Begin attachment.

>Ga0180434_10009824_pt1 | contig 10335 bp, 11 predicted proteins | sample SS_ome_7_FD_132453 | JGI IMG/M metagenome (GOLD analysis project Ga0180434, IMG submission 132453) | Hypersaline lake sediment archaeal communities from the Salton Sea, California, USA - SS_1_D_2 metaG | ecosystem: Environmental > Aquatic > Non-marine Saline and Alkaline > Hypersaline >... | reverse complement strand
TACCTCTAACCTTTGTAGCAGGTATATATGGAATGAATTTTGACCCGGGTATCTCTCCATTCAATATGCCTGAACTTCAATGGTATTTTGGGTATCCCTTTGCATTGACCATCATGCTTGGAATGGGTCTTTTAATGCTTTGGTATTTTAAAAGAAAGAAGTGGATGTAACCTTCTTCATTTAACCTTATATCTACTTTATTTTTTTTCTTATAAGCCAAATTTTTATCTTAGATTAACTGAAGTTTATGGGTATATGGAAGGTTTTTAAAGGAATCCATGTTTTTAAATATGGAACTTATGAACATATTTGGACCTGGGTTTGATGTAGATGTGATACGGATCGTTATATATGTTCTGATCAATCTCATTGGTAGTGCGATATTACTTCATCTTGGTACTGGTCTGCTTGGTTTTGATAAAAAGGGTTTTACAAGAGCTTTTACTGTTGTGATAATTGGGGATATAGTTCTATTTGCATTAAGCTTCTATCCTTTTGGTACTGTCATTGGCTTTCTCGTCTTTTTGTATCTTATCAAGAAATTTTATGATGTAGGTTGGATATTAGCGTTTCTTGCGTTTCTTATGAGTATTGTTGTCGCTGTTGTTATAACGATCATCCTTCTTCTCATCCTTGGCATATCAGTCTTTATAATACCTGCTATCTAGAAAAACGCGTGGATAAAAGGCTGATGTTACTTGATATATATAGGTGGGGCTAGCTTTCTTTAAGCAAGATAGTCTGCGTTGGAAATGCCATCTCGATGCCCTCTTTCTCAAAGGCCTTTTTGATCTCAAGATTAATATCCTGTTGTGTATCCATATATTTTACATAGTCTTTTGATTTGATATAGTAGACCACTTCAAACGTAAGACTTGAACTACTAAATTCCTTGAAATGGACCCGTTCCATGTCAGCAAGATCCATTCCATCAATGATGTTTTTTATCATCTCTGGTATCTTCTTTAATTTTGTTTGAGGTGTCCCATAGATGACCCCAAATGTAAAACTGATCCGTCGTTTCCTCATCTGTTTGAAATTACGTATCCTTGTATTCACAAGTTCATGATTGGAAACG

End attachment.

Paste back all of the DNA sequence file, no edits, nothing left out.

>Ga0180434_10009824_pt1 | contig 10335 bp, 11 predicted proteins | sample SS_ome_7_FD_132453 | JGI IMG/M metagenome (GOLD analysis project Ga0180434, IMG submission 132453) | Hypersaline lake sediment archaeal communities from the Salton Sea, California, USA - SS_1_D_2 metaG | ecosystem: Environmental > Aquatic > Non-marine Saline and Alkaline > Hypersaline >... | reverse complement strand
TACCTCTAACCTTTGTAGCAGGTATATATGGAATGAATTTTGACCCGGGTATCTCTCCATTCAATATGCCTGAACTTCAATGGTATTTTGGGTATCCCTTTGCATTGACCATCATGCTTGGAATGGGTCTTTTAATGCTTTGGTATTTTAAAAGAAAGAAGTGGATGTAACCTTCTTCATTTAACCTTATATCTACTTTATTTTTTTTCTTATAAGCCAAATTTTTATCTTAGATTAACTGAAGTTTATGGGTATATGGAAGGTTTTTAAAGGAATCCATGTTTTTAAATATGGAACTTATGAACATATTTGGACCTGGGTTTGATGTAGATGTGATACGGATCGTTATATATGTTCTGATCAATCTCATTGGTAGTGCGATATTACTTCATCTTGGTACTGGTCTGCTTGGTTTTGATAAAAAGGGTTTTACAAGAGCTTTTACTGTTGTGATAATTGGGGATATAGTTCTATTTGCATTAAGCTTCTATCCTTTTGGTACTGTCATTGGCTTTCTCGTCTTTTTGTATCTTATCAAGAAATTTTATGATGTAGGTTGGATATTAGCGTTTCTTGCGTTTCTTATGAGTATTGTTGTCGCTGTTGTTATAACGATCATCCTTCTTCTCATCCTTGGCATATCAGTCTTTATAATACCTGCTATCTAGAAAAACGCGTGGATAAAAGGCTGATGTTACTTGATATATATAGGTGGGGCTAGCTTTCTTTAAGCAAGATAGTCTGCGTTGGAAATGCCATCTCGATGCCCTCTTTCTCAAAGGCCTTTTTGATCTCAAGATTAATATCCTGTTGTGTATCCATATATTTTACATAGTCTTTTGATTTGATATAGTAGACCACTTCAAACGTAAGACTTGAACTACTAAATTCCTTGAAATGGACCCGTTCCATGTCAGCAAGATCCATTCCATCAATGATGTTTTTTATCATCTCTGGTATCTTCTTTAATTTTGTTTGAGGTGTCCCATAGATGACCCCAAATGTAAAACTGATCCGTCGTTTCCTCATCTGTTTGAAATTACGTATCCTTGTATTCACAAGTTCATGATTGGAAACG